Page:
Watch out: the whales are coming

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A HUMPBACK whale and dolphins off Phillip Island. Picture: David Donnelly

AMATEUR whale spotters are being called on to provide data on the number of whales swimming past the Mornington Peninsula.

With the help of these citizen scientists the Two Bays Whale Project was last year able to estimate that 458 individual whales were seen in and around the peninsula and Port Phillip and Western Port bays.

The project has been running since 2015 in collaboration between the Hastings-based Dolphin Research Institute and Wildlife Coast Cruises.

Experts list the best land-based whale observation points in the Two Bays region as being Barwon Bluff; Port Phillip Heads; Cape Schanck; The Nobbies, Pyramid Rock and Cape Woolamai on Phillip Island; and the Bass Coast.

“The 2017 whale season broke all previous records with a total of 218 validated sightings of four whale species between 15 May and 5 December. In total the estimated number of individual whales was 458, which is a whopping 296 more whales than the 2016 season estimate,” project co-founder and curator David Donnelly said.

“Whether this is a case of more whales, more people looking or a combination of both is yet to be determined, but one thing’s for sure, whales never fail to attract the attention of the public.”

Mr Donnelly said sightings of large whales in the bays and along the open coast “have become so regular in the winter months that it is now more of an expectation rather than a novelty to see a whale at this time of year”.

He said whale watchers on high coastal vantage points could expect to see migrating humpback whales with less frequent sightings of southern right and killer whales.

“With a good set of binoculars, whale watchers should be looking for the characteristic blow to first pinpoint whales,” Mr Donnelly said.

“Careful observations may permit behaviours and directions of movement to be noted. It can be very difficult, even for experienced observers to be sure about numbers, but an estimate is helpful. Record date, time, numbers, location as well as you can pinpoint – such as 500 meters south east of Cape Schanck – direction of travel and behaviours.”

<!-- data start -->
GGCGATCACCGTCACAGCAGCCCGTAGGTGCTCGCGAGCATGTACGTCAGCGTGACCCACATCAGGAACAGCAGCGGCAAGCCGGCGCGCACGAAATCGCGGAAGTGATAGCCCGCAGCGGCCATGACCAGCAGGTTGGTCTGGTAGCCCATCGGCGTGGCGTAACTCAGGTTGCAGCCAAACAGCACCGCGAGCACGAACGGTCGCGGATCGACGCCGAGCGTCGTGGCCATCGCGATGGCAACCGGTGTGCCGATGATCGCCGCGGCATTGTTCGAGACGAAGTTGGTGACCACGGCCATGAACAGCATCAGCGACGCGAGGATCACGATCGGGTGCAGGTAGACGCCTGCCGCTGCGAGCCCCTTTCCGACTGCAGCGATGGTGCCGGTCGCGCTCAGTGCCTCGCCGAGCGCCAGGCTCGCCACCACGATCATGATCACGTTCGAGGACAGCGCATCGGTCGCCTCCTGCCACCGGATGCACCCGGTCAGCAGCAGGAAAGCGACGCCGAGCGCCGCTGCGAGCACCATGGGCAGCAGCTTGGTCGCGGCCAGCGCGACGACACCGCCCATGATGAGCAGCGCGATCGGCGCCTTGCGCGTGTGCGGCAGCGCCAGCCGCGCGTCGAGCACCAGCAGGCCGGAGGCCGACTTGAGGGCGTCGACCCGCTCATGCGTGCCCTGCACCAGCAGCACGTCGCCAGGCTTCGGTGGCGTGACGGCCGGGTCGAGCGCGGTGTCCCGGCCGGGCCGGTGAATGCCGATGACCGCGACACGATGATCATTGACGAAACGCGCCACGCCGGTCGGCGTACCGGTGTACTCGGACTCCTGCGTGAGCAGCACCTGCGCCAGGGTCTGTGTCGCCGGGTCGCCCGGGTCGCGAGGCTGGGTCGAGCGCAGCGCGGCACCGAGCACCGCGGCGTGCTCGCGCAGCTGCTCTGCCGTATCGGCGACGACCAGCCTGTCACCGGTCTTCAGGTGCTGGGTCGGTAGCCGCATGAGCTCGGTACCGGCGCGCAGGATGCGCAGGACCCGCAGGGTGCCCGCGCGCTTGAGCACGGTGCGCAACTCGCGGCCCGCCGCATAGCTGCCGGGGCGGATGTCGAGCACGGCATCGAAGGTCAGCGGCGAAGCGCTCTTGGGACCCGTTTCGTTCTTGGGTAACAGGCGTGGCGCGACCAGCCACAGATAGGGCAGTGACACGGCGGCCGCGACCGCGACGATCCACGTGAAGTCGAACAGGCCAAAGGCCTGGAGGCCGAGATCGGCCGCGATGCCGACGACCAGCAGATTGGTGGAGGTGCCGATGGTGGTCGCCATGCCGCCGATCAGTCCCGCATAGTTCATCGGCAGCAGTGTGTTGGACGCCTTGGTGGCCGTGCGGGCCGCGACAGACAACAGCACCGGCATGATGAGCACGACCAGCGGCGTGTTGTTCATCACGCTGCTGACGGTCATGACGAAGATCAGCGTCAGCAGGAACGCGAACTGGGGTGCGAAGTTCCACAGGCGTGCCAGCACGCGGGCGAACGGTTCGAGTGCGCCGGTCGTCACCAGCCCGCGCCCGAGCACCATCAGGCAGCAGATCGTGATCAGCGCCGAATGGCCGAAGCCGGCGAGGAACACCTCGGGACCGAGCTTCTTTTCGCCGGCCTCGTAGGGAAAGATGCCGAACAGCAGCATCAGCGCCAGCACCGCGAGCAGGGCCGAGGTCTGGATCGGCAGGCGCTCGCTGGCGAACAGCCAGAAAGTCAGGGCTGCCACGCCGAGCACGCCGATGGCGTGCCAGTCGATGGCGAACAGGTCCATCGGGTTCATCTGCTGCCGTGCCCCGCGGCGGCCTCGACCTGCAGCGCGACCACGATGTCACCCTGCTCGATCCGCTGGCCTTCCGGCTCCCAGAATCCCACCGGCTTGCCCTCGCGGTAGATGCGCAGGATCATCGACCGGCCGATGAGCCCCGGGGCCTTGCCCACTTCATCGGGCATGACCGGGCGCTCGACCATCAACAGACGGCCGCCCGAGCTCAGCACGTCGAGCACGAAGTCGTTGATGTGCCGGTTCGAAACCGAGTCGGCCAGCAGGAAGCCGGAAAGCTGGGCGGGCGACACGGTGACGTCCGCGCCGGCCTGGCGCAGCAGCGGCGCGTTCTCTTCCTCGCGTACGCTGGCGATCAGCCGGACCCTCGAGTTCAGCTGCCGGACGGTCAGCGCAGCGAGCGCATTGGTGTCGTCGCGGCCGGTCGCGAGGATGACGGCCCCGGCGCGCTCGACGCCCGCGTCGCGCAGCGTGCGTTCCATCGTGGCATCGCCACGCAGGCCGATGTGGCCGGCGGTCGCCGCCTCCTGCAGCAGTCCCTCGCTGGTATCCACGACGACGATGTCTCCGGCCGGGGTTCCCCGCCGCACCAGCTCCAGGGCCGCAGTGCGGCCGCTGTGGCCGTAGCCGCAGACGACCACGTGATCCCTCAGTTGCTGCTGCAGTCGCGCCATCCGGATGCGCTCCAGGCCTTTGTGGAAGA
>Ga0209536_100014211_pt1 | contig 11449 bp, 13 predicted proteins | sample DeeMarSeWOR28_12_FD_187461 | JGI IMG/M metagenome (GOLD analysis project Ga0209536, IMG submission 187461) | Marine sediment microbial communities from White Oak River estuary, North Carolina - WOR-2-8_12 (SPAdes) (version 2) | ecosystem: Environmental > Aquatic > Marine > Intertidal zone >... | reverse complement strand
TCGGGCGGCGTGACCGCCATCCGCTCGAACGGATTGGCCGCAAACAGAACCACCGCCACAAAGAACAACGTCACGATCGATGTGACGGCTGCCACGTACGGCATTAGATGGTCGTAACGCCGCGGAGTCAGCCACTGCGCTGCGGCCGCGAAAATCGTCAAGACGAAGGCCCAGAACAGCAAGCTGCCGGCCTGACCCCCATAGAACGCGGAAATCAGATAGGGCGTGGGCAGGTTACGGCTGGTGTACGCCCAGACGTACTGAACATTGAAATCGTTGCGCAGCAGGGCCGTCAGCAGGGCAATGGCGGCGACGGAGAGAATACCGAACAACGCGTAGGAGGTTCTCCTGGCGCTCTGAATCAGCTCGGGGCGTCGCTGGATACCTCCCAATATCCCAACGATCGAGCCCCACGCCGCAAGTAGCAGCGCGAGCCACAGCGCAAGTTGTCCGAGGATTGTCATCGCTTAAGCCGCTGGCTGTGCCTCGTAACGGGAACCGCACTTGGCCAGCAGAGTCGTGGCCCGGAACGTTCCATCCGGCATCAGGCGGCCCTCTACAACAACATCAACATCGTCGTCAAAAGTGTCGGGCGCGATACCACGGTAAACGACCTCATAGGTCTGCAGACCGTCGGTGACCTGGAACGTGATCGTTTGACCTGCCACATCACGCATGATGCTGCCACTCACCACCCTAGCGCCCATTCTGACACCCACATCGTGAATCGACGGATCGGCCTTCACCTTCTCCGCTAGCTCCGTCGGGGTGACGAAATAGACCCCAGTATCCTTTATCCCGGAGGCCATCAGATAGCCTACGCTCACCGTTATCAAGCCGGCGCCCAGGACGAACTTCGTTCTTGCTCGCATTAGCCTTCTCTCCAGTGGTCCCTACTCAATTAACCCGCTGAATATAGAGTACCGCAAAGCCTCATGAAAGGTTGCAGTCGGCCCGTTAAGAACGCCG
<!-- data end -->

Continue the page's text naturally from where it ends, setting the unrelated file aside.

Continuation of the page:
He said understanding whale numbers and movements is critical to their management and protection.

“But it is a huge challenge, taking decades of piecing together snippets of data, to create a reliable understanding about the lives of these remarkable visitors in our waters.

“Humpbacks are most likely passing through our waters on their northerly migration from Antarctica along the eastern Australian coast. Hunted to the edge of extinction during the industrial whaling era, humpback whales have made an impressive comeback, with eastern Australian numbers expected to reach around 33,000 individuals this year. This is quite remarkable when you consider the post whaling population estimate to be only 200 – 400 individuals.”

Mr Donnelly said southern right whales – classed as threatened – come to the Two Bays area to mate and give birth.

“These animals are from the southeast Australian population with numbers estimated to be between just 250 and 300 individuals with no noticeable increase in population size since whaling ceased.”

Penalties apply for deliberately approaching a whale closer than 200m for vessels; 300m for jet skis; 500m height for aircraft (including drones).

For details of Two Bays, including the 2017 report and to report sightings, go to: www.dolphinresearch.org.au and select “report sightings”.

First published in the Frankston Times – 4 June 2018

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